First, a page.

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  • What is Personality?

It can be very useful to firstly explore what most of us refer to as our personality. There is continual debate about what personality is and how it can be measured and there are as many theories as there are people who conduct research into the concept. However, for practical purposes it is considered that personality is assumed to be an underlying predisposition to behave in a particular way. Most researchers consider that personality is consistent and stable and develops gradually over time. Some recent research suggests that our personality forms by the age of three and although some elements are inherited it takes shape daily over the early years up to the mid-teens.
An interesting aspect to the personality/behaviour debate is that although behaviour is linked to personality it is considered to be separate from it. This is explained by the fact that someone may have an underlying predisposition for close personal relationships, however, due to what would be considered socially acceptable behaviour the person may appear quite reserved when interacting with others. In another case they may have a strong disposition to always be right yet when interacting with others may be much more subtle in the way this is done even to the point of appearing to accept a contrary view.

  • What are Behavioural Drives?

The question that is often asked is "What is going on that makes a person behave in a way that can be quite different from their personality".
The answer offered is that every person has an underlying personality which could be considered the base of an iceberg and this is where beliefs, values, emotions and life experiences are housed. Above the waterline is the part of the iceberg that can be considered to be their observable behaviour.
In reality what exists is a complex matrix of various personal, social, and environmental factors that act in ways to influence our underlying personality to produce what you consider to be behaviour appropriate to the situation and people involved. This clearly suggests that you can modify your behaviour to meet the needs of all involved in an interaction if you want to.
However, for some it is very difficult as their learned preferences are so strong that the same behaviour will emerge in almost every situation. If they are very agreeable it is unlikely that they will employ behaviour that is disagreeable except maybe on very few occasions and the same could apply to those who seek public recognition for what they do to be willing to remain in the background for a length of time.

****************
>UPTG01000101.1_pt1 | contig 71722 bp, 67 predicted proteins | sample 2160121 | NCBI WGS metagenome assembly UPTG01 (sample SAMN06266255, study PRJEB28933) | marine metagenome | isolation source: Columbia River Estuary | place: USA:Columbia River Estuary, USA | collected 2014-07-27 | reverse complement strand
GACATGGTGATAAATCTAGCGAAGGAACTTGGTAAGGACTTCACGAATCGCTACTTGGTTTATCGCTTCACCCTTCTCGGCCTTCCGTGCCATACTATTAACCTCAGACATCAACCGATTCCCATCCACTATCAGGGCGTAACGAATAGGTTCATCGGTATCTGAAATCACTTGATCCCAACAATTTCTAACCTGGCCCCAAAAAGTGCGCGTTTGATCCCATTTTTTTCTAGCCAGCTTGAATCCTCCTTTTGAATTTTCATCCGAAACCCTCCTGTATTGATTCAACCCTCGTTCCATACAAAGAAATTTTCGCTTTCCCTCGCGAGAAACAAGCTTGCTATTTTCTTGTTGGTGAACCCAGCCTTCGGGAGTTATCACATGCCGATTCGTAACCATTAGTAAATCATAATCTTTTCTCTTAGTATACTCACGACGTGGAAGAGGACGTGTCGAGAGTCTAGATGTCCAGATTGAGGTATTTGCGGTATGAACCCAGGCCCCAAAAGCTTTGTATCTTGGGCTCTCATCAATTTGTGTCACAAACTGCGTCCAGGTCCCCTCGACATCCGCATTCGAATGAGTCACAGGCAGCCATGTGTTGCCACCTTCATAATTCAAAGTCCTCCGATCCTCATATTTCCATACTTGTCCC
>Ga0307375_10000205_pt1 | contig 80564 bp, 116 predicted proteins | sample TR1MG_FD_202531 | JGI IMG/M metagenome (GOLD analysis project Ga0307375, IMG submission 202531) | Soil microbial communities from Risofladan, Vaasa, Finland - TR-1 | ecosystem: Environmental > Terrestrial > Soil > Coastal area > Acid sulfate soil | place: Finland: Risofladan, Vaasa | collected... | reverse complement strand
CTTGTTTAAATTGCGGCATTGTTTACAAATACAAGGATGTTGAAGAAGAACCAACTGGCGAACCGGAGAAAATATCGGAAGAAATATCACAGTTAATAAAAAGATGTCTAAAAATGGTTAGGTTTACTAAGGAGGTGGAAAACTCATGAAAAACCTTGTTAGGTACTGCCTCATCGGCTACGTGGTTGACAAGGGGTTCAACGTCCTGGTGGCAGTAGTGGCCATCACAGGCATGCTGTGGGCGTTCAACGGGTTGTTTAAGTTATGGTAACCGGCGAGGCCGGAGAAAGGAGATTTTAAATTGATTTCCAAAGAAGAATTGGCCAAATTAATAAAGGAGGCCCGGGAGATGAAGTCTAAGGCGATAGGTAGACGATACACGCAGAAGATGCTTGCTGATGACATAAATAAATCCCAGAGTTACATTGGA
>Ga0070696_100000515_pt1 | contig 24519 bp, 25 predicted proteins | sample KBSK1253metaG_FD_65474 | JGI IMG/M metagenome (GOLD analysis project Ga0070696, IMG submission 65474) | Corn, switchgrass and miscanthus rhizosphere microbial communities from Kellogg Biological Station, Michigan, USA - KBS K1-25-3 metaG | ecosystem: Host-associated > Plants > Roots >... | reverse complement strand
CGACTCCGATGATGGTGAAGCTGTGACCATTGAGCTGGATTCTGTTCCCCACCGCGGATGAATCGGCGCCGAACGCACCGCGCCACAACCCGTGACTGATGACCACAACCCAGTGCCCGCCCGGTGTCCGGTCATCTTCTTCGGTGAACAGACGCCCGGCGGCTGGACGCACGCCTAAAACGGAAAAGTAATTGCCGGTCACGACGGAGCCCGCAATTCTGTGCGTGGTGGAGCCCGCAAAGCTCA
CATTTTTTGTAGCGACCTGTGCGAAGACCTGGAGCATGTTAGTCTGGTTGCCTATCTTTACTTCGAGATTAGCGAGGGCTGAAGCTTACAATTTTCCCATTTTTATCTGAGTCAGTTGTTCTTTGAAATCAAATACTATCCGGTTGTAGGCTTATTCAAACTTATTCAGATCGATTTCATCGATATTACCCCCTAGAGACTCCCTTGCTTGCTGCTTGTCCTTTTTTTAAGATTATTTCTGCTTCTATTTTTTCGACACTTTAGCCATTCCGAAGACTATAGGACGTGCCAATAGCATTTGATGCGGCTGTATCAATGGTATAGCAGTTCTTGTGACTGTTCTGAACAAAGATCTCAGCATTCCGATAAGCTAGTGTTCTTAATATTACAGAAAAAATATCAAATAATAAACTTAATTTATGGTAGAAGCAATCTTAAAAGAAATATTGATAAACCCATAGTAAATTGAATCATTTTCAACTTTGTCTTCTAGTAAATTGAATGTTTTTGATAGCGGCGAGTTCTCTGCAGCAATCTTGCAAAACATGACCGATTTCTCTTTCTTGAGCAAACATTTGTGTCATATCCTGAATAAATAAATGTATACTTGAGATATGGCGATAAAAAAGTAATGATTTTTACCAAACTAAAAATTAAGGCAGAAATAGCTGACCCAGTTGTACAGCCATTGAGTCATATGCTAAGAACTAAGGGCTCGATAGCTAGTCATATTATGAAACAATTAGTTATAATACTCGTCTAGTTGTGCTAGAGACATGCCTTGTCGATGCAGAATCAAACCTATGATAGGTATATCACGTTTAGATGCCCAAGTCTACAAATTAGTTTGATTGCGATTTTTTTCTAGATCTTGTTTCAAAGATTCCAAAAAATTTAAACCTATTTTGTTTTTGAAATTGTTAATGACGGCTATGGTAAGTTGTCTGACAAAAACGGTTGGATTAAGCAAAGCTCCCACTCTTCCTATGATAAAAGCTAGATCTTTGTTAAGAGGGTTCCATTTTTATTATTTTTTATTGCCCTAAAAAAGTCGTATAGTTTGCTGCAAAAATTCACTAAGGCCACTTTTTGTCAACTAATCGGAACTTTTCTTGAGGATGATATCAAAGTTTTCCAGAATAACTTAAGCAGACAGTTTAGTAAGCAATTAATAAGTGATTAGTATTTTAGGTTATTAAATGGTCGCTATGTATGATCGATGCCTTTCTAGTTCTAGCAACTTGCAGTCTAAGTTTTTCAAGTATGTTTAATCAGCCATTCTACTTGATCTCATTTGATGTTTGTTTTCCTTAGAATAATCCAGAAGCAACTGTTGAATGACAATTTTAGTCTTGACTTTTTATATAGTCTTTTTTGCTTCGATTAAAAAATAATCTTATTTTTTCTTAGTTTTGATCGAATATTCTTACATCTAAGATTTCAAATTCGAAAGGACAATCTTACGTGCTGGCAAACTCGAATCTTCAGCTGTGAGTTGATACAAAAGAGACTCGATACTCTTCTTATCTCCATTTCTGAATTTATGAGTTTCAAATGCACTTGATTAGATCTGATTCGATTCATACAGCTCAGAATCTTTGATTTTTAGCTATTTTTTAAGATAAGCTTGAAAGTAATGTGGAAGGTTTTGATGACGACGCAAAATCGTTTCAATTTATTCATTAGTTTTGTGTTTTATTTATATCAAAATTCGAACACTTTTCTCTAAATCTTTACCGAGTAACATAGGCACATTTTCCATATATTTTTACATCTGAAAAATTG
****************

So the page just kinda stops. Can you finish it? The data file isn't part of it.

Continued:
• Using our 'Colours' Metaphor?

We note that behavioural preferences appear to fit into four distinct and observable areas that are easily identified, understood and remembered. We use RED, YELLOW, GREEN and BLUE as our metaphor to describe the behavioural characteristics of each. We refer the colour to the behaviour a person employs rather than to say someone is a Red person. Here are short descriptions of the four colour preferences:

RED - Their main drive is to look for possibilities in everything they do and then to apply creative ways of getting things done in a way that others admire.
YELLOW - Their main drive is to develop friendly relationships by being open, approachable and attempt to relate to everyone they meet in a way that enables them to be accepted.
GREEN - Their main drive is to be knowledgeable on everything they need to do and therefore they take great care to ensure all the information they use is accurate.
BLUE - Their main drive is to achieve results as quickly as possible and have a very strong drive to achieve and normally want to be the leader of their team.

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